The bloodcurdling shriek echoed through the office, grabbing everyone’s instant attention. What could possibly have triggered such a terrified cry?
Following the sound of the shriek, we peered into a room and found a young lady standing atop her desk, pointing, with a horrified look on her face. Other ladies in the room stood well back. A fellow from the warehouse next door, first of the manly men on the scene, followed her pointed arm to find the source of the horror.
It was a spider.
Crowded amongst the onlookers outside the door, I never actually saw the fearsome beast, I cannot attest to its gruesome qualities. But the warehouseman did as any hero would do; he grabbed a handy tissue, carefully stalked the lurking beastly horror, scooped it up, and squashed it.
It didn’t hurt that he was a good-looking young dude, looking to score points with the damsel in distress.
I admit, I’ve never quite understood why some folks are so terrified of such a tiny creature.
I mean sure, if you get up real close, and check out the multiple sets of eyes, the spiky legs, and maybe even a little fur they look kind of creepy. But what sort of twisted mental case does that?
And I’ll admit too, they can be kind of sneaky. Who hasn’t walked down a narrow passageway and run face-first into an unseen cobweb? I know I have. I’m sure it amuses onlookers, watching some innocent suddenly stop in their tracks and start flailing their arms in space, looking like a human helicopter trying for an instant take off.
At least I don’t shriek when I do it.
On the other hand, you’d think bees would generate a tad of terror. Talk about bug-eyed furry monsters.
Bees come in a wide variety of species. This big boy was about the size of a fingertip. And secretly, he was a physicist. Somehow, he’d discovered how to violate the laws of physics, getting that big body airborne with what seemed like insufficient wing loading.
Perhaps he went into a drug-induced state to discover an alternate physic, triggered by the various nectars he collected. He certainly had quite a buzz.
The astute among you have no doubt worked out the theme of this post: macro photography of bugs. This can be a tricky endeavor.
These aren’t dead bugs, perpetually posing where they left off life. They’re all quite apt to scurry or fly off, seeking safer ground.
And why wouldn’t they? Consider the perspective of the bug. A being the relative size of a skyscraper walks up, points a steamroller with a culvert attached to it in your face, getting quite close, and gently wobbles back and forth before shooting at you. He may even have a big white movie screen attached to the steamroller and hanging over the culvert, that when he shoots lights up the world with a flash of lightning.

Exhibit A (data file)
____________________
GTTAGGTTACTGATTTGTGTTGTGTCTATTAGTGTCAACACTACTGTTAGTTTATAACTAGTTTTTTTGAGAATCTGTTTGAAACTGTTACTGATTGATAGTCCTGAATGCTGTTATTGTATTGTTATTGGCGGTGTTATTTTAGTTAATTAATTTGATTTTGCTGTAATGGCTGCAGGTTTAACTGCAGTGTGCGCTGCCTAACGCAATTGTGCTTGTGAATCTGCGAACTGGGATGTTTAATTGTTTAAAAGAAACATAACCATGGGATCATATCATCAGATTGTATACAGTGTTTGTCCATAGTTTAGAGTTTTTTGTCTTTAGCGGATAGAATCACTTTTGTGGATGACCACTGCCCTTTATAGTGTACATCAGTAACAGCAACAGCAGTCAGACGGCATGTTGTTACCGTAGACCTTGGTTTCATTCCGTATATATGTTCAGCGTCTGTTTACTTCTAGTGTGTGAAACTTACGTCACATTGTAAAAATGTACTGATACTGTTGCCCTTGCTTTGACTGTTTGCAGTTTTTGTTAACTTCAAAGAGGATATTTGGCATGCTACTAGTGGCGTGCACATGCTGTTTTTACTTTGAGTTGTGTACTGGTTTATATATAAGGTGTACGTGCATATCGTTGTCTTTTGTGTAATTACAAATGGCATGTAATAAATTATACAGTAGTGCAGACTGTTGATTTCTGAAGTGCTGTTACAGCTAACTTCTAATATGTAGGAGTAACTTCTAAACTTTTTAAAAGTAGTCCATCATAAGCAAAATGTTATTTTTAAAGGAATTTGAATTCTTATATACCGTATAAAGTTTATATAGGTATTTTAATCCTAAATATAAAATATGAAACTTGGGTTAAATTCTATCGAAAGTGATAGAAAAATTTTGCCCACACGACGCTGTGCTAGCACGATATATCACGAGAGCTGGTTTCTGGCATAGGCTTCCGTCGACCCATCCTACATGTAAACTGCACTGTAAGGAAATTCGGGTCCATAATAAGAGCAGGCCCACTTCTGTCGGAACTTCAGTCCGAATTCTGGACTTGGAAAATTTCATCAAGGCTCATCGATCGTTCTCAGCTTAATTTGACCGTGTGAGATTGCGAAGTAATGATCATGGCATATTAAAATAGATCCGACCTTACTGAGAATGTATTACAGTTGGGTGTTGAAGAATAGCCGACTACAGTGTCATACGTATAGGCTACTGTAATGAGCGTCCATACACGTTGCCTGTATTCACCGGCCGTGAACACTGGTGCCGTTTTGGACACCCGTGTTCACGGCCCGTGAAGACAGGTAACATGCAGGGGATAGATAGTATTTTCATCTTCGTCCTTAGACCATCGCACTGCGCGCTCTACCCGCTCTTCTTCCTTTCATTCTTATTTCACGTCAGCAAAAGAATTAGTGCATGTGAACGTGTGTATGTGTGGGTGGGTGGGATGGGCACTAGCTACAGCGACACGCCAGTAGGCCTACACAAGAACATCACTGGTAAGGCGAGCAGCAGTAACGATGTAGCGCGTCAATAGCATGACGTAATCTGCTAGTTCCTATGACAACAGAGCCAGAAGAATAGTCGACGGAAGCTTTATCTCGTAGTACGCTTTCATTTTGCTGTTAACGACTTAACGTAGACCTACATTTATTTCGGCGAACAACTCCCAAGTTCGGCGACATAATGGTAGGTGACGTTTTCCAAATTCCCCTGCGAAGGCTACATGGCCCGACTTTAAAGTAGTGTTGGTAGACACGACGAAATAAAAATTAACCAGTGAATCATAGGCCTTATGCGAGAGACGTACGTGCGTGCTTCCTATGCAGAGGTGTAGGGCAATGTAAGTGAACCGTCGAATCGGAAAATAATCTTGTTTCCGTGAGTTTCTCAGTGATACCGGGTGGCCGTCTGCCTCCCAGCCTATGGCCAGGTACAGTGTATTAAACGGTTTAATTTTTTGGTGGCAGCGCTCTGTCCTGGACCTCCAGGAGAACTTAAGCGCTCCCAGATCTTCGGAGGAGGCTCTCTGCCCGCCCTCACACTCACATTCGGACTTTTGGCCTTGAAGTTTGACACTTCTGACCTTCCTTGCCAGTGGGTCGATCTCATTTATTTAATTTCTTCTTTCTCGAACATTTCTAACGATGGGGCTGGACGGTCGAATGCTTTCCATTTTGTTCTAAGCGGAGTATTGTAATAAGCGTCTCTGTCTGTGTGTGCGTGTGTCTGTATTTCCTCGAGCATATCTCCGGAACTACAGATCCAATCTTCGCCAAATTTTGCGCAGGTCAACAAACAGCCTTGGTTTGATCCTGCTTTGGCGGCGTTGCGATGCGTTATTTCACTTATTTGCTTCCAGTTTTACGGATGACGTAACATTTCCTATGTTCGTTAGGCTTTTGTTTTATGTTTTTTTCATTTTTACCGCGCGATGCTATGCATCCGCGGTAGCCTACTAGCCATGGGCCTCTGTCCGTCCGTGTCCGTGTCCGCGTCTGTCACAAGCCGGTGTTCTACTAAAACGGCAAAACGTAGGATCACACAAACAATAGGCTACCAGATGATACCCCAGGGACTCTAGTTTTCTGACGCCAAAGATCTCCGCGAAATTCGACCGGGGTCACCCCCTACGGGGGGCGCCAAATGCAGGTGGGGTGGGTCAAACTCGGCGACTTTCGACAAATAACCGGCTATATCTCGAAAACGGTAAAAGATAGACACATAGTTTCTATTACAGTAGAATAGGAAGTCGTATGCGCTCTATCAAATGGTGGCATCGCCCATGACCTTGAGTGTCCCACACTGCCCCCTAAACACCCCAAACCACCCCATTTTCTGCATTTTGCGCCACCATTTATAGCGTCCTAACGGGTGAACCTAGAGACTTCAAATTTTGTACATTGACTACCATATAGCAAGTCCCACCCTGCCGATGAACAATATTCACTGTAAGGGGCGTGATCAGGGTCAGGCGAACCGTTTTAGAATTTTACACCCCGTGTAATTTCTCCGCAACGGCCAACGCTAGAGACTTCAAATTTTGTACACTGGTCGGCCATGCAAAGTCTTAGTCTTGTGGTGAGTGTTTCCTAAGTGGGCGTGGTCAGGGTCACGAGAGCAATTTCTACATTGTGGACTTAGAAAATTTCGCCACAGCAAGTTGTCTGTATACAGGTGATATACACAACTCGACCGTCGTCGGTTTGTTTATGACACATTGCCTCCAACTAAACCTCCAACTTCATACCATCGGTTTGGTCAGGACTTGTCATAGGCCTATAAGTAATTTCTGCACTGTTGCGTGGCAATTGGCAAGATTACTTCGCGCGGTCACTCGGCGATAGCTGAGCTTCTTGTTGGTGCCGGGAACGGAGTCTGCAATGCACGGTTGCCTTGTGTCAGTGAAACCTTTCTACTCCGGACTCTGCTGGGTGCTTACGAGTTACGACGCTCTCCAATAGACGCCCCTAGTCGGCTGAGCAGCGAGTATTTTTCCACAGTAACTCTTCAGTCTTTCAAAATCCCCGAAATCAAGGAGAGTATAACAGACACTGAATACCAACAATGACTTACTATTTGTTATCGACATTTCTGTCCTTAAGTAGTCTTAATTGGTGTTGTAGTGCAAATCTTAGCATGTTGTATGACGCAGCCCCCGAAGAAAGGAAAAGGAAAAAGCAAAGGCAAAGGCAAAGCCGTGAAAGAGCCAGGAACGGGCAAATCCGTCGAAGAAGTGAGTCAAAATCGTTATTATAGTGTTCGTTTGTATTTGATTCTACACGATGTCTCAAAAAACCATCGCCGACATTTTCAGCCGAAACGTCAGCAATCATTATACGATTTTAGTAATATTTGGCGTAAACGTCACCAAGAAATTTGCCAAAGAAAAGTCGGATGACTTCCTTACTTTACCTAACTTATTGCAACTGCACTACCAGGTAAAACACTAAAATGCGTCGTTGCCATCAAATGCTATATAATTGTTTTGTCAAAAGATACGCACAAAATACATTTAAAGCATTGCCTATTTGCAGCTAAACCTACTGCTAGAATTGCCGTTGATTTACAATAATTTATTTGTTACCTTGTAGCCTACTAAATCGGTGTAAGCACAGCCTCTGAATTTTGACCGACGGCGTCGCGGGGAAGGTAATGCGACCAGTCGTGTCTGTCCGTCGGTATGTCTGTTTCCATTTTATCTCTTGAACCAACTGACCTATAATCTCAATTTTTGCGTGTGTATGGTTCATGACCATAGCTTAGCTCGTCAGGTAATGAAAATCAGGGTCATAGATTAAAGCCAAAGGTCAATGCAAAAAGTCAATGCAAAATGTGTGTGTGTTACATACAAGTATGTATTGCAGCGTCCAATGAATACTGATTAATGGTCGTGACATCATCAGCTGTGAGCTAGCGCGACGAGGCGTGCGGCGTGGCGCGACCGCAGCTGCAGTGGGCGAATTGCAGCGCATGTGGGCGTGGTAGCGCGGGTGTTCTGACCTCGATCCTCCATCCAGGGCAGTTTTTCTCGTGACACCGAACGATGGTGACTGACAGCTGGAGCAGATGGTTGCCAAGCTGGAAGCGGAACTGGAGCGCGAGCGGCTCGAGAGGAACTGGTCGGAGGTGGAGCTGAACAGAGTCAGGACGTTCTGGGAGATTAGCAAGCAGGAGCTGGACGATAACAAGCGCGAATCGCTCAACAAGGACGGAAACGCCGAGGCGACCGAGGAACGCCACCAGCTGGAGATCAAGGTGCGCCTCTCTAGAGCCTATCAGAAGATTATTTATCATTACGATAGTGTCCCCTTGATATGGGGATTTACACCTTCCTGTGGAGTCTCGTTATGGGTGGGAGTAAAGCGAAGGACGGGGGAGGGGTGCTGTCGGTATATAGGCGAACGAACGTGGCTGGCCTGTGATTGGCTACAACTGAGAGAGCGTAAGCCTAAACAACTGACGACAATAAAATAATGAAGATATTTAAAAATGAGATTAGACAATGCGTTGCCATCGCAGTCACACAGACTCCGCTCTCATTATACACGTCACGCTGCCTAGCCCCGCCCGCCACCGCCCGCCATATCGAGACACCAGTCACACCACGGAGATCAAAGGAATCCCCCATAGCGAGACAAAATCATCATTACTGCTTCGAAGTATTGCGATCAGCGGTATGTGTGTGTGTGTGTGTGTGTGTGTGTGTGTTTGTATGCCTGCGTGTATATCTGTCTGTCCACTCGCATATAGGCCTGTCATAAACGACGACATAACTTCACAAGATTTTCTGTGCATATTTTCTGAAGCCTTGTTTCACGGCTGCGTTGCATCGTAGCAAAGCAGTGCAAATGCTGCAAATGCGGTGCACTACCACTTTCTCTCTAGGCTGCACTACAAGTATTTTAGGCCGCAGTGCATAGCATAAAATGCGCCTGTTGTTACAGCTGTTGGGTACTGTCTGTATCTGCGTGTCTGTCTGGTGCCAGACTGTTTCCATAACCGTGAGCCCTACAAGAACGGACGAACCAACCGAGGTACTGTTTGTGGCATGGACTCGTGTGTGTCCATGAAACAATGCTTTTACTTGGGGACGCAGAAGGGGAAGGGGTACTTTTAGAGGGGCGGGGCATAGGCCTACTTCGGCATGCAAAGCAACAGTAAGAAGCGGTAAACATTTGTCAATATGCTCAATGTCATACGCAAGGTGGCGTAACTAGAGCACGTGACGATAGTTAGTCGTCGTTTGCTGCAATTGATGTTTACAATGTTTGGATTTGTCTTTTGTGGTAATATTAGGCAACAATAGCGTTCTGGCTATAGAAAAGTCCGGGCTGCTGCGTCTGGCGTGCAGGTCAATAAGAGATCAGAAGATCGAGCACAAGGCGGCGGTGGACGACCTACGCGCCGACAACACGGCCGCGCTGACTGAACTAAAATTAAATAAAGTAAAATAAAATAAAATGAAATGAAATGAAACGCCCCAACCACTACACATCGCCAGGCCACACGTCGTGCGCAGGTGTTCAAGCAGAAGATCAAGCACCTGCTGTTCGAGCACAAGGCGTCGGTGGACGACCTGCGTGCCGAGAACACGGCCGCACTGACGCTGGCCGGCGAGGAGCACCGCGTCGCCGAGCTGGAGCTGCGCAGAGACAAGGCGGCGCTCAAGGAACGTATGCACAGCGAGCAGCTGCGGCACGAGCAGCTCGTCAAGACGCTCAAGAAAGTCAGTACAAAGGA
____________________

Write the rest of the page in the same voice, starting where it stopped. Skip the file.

Would you stick around? Me neither.
It’s no simple walk in the park for the guy carrying the culvert either. When you get this close and magnify this much, depth of field (the area front to back that’s in focus) becomes minuscule. This confused mosquito(?) trying to suck blood out of a rose petal shows how little leeway there can be. For some of these shots, such as the opening spider and the fly, I had to take several shots, each with a slightly different section in focus, and combine them afterward. (Focus stacking.) This is best done with a tripod, but I did it the hard way – handheld.
Sometimes you just don’t quite get the shot. But it might just be a bug you’ve never seen before – what are you going to do, delete it?
Other times you might see strange bedfellows.
I’m not sure how safe I’d feel if I were that little beetle.
It helps if you’re not quite as close.
Well, some, at least. There still wasn’t much wiggle room for this moth, and he wasn’t keen on sticking around.
Other bugs seem oblivious.
They’re in their own little world, or maybe they’ll become big enough to not worry about it.
In any case, the world of bugs can be weird and wonderful. Consider this alien.
He was so strange I had to “paint” his portrait.
So with Halloween nearly upon us, I leave you with this parting thought. The bugs are out there. More than you know, more than you notice. Each of them awaits, perhaps with multiple buggy eyes, and spiky legs, and fur you probably don’t want to pet. And when one jumps out from his hiding place, scurrying across your path, what will you do?